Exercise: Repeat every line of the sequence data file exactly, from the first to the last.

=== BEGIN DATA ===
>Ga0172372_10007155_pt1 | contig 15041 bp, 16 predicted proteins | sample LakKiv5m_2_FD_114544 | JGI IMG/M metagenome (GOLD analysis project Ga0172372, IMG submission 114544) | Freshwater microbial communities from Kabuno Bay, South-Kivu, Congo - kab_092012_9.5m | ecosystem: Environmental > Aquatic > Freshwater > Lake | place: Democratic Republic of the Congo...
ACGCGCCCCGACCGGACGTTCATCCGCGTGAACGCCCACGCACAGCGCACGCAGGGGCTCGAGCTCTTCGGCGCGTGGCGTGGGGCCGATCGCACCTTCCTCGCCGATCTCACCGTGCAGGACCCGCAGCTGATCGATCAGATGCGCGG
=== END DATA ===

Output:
>Ga0172372_10007155_pt1 | contig 15041 bp, 16 predicted proteins | sample LakKiv5m_2_FD_114544 | JGI IMG/M metagenome (GOLD analysis project Ga0172372, IMG submission 114544) | Freshwater microbial communities from Kabuno Bay, South-Kivu, Congo - kab_092012_9.5m | ecosystem: Environmental > Aquatic > Freshwater > Lake | place: Democratic Republic of the Congo...
ACGCGCCCCGACCGGACGTTCATCCGCGTGAACGCCCACGCACAGCGCACGCAGGGGCTCGAGCTCTTCGGCGCGTGGCGTGGGGCCGATCGCACCTTCCTCGCCGATCTCACCGTGCAGGACCCGCAGCTGATCGATCAGATGCGCGG